Naperville is Now Protecting its Citizens with Smart911


Smart911 provides dispatchers with critical information before an emergency occurs

Posted on: 6:17 p.m. CDT, September 30, 2013 By: Melissa Jenco, Chicago Tribune reporter

Chicage-Tribune-LogoPeople living and working in Naperville can now provide 911 dispatchers with their medical history before an emergency even occurs.

The city is implementing a Smart911 system, which allows emergency dispatchers to access information about topics such as allergies, medication and disabilities.

"It provides crucial pre-arrival information for our first responders so … it will shave time off getting the services people need," said Linda LaCloche, communications manager for the city.

Signing up for the service is free and users can control how much information they provide including their address, medical conditions, pets, vehicles, languages spoken, photos and more.

Naperville, which fields about 51,000 calls to 911 each year, recently signed a five-year, $155,000 contract with Rave Mobile Safety for the service, which is now in about 400 communities in 35 states, according to Todd Miller, vice president of public safety services at the Massachusetts-based company.

In addition to the benefits of emergency responders knowing about medical conditions in advance, Miller said logging photos into the system can shave hours off the process of finding a missing child.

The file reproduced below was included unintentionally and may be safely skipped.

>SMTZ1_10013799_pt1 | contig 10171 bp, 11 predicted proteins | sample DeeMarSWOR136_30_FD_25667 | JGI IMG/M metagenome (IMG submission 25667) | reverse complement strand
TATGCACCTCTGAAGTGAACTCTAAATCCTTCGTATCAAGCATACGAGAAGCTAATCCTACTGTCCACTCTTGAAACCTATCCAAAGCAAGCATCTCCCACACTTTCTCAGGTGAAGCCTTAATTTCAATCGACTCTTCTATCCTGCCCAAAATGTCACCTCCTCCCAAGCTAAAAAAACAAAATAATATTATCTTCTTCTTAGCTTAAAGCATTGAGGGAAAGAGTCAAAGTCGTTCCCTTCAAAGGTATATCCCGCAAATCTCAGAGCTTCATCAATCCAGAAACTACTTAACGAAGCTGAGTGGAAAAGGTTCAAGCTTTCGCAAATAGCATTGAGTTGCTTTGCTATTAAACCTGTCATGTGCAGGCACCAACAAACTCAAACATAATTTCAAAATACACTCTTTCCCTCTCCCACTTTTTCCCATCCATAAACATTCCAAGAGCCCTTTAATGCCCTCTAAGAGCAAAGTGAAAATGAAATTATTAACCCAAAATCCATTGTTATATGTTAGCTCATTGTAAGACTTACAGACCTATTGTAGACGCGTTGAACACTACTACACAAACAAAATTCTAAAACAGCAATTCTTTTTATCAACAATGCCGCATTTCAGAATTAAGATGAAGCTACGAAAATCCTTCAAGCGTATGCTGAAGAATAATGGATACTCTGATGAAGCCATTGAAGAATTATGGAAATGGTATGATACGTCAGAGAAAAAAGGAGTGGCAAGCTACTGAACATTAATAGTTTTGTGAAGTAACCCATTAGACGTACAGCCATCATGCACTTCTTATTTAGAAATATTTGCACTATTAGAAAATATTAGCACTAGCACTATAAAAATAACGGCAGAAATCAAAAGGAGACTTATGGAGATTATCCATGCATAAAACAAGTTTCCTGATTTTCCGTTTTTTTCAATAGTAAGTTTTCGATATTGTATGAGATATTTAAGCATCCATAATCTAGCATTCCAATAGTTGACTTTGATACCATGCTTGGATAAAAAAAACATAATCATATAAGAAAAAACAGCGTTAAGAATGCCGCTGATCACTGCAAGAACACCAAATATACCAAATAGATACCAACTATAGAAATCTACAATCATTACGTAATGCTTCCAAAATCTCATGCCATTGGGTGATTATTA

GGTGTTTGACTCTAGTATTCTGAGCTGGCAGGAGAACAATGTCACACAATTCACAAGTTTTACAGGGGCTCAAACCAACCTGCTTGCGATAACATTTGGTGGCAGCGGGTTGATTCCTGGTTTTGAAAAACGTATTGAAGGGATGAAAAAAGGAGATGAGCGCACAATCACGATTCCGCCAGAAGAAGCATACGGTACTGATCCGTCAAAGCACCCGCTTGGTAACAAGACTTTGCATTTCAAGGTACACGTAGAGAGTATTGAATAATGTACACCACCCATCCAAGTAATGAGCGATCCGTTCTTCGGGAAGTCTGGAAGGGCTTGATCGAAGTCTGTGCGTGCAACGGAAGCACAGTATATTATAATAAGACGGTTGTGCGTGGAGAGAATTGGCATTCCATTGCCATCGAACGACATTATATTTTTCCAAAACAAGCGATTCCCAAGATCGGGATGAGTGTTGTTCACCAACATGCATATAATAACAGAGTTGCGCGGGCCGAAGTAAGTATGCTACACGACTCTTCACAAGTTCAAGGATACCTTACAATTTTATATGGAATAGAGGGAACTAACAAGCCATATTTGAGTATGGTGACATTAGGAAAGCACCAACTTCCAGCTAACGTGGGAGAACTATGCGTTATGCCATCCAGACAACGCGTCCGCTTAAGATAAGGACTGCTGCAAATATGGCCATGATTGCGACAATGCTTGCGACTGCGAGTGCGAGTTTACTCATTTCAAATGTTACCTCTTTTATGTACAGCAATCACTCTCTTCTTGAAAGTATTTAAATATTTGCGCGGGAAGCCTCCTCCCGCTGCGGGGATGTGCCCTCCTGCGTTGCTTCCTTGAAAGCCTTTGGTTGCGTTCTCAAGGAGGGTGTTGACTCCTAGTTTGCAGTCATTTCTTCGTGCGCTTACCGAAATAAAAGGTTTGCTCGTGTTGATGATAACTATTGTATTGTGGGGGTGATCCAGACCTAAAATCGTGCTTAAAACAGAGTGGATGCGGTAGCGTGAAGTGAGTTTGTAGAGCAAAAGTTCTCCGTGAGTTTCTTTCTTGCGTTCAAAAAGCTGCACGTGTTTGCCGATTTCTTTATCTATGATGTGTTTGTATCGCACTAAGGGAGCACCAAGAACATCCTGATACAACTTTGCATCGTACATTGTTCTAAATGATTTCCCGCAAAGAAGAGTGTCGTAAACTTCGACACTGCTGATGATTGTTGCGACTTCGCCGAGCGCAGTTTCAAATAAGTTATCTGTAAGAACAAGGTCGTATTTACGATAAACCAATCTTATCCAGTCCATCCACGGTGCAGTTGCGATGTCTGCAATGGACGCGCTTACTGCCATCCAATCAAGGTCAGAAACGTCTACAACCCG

Registering an address with a mobile number also might help rescue workers find someone more quickly. Roughly 70 percent of 911 calls now come from mobile phones, which aren't as precise in relaying a person's locations as people see in the movies, Miller said.

DuPage County became the first entity in Illinois to start using the system in late 2011 and now has roughly 24,000 registered users, according to Linda Zerwin, executive director of the Emergency Telephone System Board of DuPage. In the third quarter alone this year, more than 900 profiles were displayed with 911 calls in DuPage.

Western DuPage Special Recreation Association, which helps people with disabilities, has been an advocate of the system.

Sherry Manschot, marketing/PR manager for the group, said letting emergency responders know ahead of time someone in a household is deaf or autistic, for instance, will change how a rescue worker handles the situation.

"Any time you've got someone with disability or any special need responders need to know about this is the best way to get it to them so they have the information at their fingertips," she said.

People don't have to live in Naperville or DuPage County to register. For those who do sign up, their information will be available to any of the communities around the country using Smart911 in the event they are traveling and have an emergency.

Sign up is now available and Naperville dispatchers will be able to start using the information in emergency calls later this fall.

To register for Smart911 visit


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